Friday, October 17, 2014

AFP says the faulty voter registration mailers it distributed in North Carolina originated in Arkansas

Posted By on Fri, Oct 17, 2014 at 11:53 AM

click to enlarge ARKANSAS FORM: Chock full of helpful information for Arkansas voters, less so for North Carolinians.
  • ARKANSAS FORM: Chock full of helpful information for Arkansas voters, less so for North Carolinians.
Last month, Americans for Prosperity (AFP), the conservative political nonprofit funded by the Koch brothers and their donor network, sent out thousands of mailers in North Carolina that gave voters in that state faulty information concerning their voter registration. Forms were addressed to dead people, children and, in at least one case, a cat (which necessitated the creation of this Tumblr). 

AFP says the mass mailing was a mistake and has apologized, but the North Carolina Democratic Party has filed a complaint alleging attempted voter suppression.

Now, there's an Arkansas connection. Sue Sturgis, a blogger for the Durham-based Institute for Southern Studies, has made available two letters sent by AFP attorneys to the North Carolina State Board of Elections, which is currently investigating the NC Dems' complaint about AFP. The letters say the bad information "utilized a template from a previous mailer sent out to potential new voters in Arkansas":

The genesis of our errors in North Carolina was entirely inadvertent and resulted from the size and scope of our ambitious voter registration effort which involves multiple states. More specifically, our North Carolina mail was drawn from a similar document previously sent to Arkansas residents. ... Our mistake was in taking our Arkansas form and applying it to North Carolina without re-vetting every detail to ensure it reflected North Carolina's latest voter registration procedures prior to its release.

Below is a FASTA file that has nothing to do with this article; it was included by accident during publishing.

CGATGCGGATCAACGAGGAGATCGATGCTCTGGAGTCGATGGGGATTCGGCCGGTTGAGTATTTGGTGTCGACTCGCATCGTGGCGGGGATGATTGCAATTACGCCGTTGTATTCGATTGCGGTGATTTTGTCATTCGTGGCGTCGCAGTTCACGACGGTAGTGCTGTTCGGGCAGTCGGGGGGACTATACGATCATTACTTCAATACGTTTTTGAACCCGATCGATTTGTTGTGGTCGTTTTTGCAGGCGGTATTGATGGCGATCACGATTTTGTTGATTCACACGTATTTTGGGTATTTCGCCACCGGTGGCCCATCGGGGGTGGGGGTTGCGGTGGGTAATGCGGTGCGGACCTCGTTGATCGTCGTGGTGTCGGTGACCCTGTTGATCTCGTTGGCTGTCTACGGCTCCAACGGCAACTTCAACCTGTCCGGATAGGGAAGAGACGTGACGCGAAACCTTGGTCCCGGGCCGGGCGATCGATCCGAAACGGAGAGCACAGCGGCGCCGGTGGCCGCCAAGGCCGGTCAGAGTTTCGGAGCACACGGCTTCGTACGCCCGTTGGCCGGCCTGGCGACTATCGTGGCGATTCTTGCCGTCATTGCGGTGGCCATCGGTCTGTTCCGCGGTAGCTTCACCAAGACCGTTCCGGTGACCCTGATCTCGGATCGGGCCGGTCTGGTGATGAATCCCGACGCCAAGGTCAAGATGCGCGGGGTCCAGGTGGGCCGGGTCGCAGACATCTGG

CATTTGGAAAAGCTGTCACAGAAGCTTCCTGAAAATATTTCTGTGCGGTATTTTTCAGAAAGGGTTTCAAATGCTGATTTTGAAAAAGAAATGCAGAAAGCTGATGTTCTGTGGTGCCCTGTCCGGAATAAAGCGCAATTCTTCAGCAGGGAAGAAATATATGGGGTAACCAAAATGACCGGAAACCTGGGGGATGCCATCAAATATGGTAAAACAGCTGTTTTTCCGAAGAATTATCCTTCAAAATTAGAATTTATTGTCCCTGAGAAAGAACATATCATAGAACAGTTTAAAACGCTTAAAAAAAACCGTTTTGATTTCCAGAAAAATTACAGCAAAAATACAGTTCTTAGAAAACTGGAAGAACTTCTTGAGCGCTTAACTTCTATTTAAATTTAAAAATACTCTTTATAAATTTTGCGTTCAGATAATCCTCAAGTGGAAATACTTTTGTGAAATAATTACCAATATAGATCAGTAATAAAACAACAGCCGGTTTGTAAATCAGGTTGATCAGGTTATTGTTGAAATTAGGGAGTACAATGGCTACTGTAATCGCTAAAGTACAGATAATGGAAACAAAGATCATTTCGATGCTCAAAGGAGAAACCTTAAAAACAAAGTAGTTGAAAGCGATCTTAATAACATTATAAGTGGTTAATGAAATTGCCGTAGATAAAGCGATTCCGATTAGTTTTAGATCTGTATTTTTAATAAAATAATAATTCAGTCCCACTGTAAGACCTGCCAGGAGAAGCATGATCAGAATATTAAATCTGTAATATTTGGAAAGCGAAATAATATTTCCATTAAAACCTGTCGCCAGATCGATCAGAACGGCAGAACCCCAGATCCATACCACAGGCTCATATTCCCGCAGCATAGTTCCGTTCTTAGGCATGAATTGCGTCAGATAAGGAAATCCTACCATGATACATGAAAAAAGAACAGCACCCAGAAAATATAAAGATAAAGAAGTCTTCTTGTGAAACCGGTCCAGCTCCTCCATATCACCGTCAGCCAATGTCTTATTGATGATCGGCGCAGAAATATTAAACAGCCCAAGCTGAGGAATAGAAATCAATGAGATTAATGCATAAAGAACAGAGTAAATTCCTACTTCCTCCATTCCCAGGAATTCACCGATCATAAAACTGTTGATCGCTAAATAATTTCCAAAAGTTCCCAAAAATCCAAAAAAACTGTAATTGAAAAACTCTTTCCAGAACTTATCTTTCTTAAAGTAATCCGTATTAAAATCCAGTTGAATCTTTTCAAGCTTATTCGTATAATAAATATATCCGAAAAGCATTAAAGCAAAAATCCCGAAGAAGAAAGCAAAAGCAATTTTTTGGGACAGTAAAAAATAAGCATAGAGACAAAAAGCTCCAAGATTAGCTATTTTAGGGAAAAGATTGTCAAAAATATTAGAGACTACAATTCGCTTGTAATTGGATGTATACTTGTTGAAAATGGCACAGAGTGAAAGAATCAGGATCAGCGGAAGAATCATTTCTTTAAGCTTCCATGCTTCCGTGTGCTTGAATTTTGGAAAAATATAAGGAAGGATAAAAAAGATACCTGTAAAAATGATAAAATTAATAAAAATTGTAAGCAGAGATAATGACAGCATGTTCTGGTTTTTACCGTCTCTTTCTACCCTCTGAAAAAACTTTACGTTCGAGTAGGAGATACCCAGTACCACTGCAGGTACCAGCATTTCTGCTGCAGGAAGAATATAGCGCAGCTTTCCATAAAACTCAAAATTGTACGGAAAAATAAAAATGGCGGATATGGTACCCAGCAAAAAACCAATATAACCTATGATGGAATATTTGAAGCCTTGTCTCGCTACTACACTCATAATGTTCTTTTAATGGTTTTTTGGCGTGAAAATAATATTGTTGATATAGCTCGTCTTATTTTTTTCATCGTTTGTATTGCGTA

Hmm. "A previous mailer sent out to potential new voters in Arkansas"? Has anyone out there received one of these?

If so, please snap a picture and send it our way; we're very curious.

AFP is a political organization, let there be no mistake. It exists for the express purpose of influencing elections and policy decisions, not for nonpartisan voter registration and education. As a piece published in the New York Times Magazine today points out, Americans for Prosperity, along with other powerful emergent outside players in the American political landscape on both the right and the left, now essentially functions as a privatized political party.

So it's a fair question to ask: Why exactly is AFP choosing to spend a chunk of its war chest, in the midst of one of the most crucial Arkansas elections in decades, on the noble goal of voter education? Was it merely to boost turnout in general?

Back in North Carolina, the State Board of Elections is requesting demographic information from AFP about whom its mailers were sent out, says Sue Sturgis. The board is attempting to determine whether AFP sent the bad information to any particular group of voters; after all, whether boosting turnout is good or bad for AFP's political goals depends on who exactly does the turning out. 

Sturgis also says that elections officials in three other states — Wisconsin, Virginia and West Virginia — have received complaints against AFP about distributing misleading information in the past. In Wisconsin in particular, there have been allegations of voter caging, Sturgis writes:

The strategy involved the Wisconsin Republican Party using its statewide voter file to compile a list of minority and student voters in targeted communities. It would then give that to AFP, which would send a mailer marked "do not forward" telling recipients — wrongly — that they must call and confirm their registration information, and that if they did not they would be removed from voter lists.

However, the real purpose of the mailers was to see if any were returned as undeliverable. If they were, those voters would then face challenges by Tea Party recruits at the polls for not legally residing at their registered addresses.

Are you a newly registered voter? Have you received a mailer from AFP? If so, let us know.

UPDATE FOR MAX: Is it only coincidence that the Arkansas Democrat-Gazette carried an article this morning about complaints from voters in Hot Springs about receiving false notifications by mail that they weren't registered to vote? Is a caging operation underway in Arkansas? The state Board of Election Commissioners should be seeking answers. The secretary of state should be seeking answers. the Justice Department and FBI's voter integrity units should be getting to the bottom of this NOW.

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